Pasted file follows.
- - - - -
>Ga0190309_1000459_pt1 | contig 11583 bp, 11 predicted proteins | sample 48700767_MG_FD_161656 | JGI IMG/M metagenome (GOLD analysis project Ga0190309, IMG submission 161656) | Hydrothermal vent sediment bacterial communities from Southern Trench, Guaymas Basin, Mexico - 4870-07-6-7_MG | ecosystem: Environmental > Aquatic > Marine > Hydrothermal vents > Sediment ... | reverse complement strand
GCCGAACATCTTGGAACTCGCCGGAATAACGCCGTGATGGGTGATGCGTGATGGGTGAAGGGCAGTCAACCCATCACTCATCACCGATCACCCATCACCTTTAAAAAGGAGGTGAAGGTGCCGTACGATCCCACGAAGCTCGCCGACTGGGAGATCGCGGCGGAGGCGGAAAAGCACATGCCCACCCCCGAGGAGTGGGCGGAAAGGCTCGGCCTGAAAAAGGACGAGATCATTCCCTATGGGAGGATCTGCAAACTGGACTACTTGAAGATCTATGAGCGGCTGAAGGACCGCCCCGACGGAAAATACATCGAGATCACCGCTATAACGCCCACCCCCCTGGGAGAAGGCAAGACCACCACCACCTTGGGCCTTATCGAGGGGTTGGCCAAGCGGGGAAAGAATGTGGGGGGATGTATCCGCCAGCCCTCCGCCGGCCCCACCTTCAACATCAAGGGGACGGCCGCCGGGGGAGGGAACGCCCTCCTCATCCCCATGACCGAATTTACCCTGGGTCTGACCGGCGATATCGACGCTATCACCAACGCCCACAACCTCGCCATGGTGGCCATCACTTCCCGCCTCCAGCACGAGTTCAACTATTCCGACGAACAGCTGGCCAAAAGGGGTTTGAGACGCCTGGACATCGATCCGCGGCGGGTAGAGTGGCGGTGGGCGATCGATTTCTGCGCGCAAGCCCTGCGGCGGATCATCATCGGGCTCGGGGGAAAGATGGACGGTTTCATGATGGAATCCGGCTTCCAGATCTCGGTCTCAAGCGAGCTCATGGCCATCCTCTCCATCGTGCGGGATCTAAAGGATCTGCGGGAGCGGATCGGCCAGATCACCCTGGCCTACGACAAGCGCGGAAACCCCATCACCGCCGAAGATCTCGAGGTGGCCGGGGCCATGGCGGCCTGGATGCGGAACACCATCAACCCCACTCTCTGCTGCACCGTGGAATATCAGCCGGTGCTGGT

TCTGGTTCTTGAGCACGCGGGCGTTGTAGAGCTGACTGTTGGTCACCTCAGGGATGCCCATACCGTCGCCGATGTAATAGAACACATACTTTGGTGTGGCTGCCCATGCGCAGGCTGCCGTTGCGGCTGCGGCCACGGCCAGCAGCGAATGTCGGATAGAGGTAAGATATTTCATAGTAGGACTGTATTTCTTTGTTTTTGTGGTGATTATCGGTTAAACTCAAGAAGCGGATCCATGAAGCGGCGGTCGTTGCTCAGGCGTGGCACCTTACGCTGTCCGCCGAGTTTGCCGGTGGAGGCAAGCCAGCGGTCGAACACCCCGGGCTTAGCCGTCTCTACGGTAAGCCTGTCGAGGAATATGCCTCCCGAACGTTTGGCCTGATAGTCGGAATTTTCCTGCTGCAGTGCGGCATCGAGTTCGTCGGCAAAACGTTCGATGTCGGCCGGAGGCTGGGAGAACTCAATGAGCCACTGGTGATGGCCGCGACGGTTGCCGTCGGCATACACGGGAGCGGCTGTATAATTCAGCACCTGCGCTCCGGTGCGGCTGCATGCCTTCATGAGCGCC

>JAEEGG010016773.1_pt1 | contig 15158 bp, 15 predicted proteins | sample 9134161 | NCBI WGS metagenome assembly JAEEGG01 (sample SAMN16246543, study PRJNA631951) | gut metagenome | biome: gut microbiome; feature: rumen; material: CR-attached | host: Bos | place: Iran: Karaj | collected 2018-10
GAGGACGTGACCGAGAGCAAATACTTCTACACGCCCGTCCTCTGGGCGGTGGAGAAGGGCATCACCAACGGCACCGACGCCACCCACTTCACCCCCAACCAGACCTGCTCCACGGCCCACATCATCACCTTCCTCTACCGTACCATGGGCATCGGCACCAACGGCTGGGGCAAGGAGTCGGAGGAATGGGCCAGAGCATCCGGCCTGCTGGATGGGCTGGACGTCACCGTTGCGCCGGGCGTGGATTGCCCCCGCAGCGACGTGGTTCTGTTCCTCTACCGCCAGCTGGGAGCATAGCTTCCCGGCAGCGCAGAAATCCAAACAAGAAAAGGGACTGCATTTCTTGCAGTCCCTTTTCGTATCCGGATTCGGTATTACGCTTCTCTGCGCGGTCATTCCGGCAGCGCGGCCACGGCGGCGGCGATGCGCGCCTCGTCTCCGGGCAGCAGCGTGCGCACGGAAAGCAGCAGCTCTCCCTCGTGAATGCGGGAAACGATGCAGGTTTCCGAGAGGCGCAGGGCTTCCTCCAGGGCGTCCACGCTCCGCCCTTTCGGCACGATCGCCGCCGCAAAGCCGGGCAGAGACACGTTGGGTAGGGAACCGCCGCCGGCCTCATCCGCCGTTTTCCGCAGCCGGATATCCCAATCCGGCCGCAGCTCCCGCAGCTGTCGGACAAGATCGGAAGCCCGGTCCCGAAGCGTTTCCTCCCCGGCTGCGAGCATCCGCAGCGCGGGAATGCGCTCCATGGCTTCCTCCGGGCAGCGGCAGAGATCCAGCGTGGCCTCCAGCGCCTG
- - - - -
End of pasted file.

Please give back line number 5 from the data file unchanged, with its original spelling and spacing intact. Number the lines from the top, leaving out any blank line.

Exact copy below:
GAGGACGTGACCGAGAGCAAATACTTCTACACGCCCGTCCTCTGGGCGGTGGAGAAGGGCATCACCAACGGCACCGACGCCACCCACTTCACCCCCAACCAGACCTGCTCCACGGCCCACATCATCACCTTCCTCTACCGTACCATGGGCATCGGCACCAACGGCTGGGGCAAGGAGTCGGAGGAATGGGCCAGAGCATCCGGCCTGCTGGATGGGCTGGACGTCACCGTTGCGCCGGGCGTGGATTGCCCCCGCAGCGACGTGGTTCTGTTCCTCTACCGCCAGCTGGGAGCATAGCTTCCCGGCAGCGCAGAAATCCAAACAAGAAAAGGGACTGCATTTCTTGCAGTCCCTTTTCGTATCCGGATTCGGTATTACGCTTCTCTGCGCGGTCATTCCGGCAGCGCGGCCACGGCGGCGGCGATGCGCGCCTCGTCTCCGGGCAGCAGCGTGCGCACGGAAAGCAGCAGCTCTCCCTCGTGAATGCGGGAAACGATGCAGGTTTCCGAGAGGCGCAGGGCTTCCTCCAGGGCGTCCACGCTCCGCCCTTTCGGCACGATCGCCGCCGCAAAGCCGGGCAGAGACACGTTGGGTAGGGAACCGCCGCCGGCCTCATCCGCCGTTTTCCGCAGCCGGATATCCCAATCCGGCCGCAGCTCCCGCAGCTGTCGGACAAGATCGGAAGCCCGGTCCCGAAGCGTTTCCTCCCCGGCTGCGAGCATCCGCAGCGCGGGAATGCGCTCCATGGCTTCCTCCGGGCAGCGGCAGAGATCCAGCGTGGCCTCCAGCGCCTG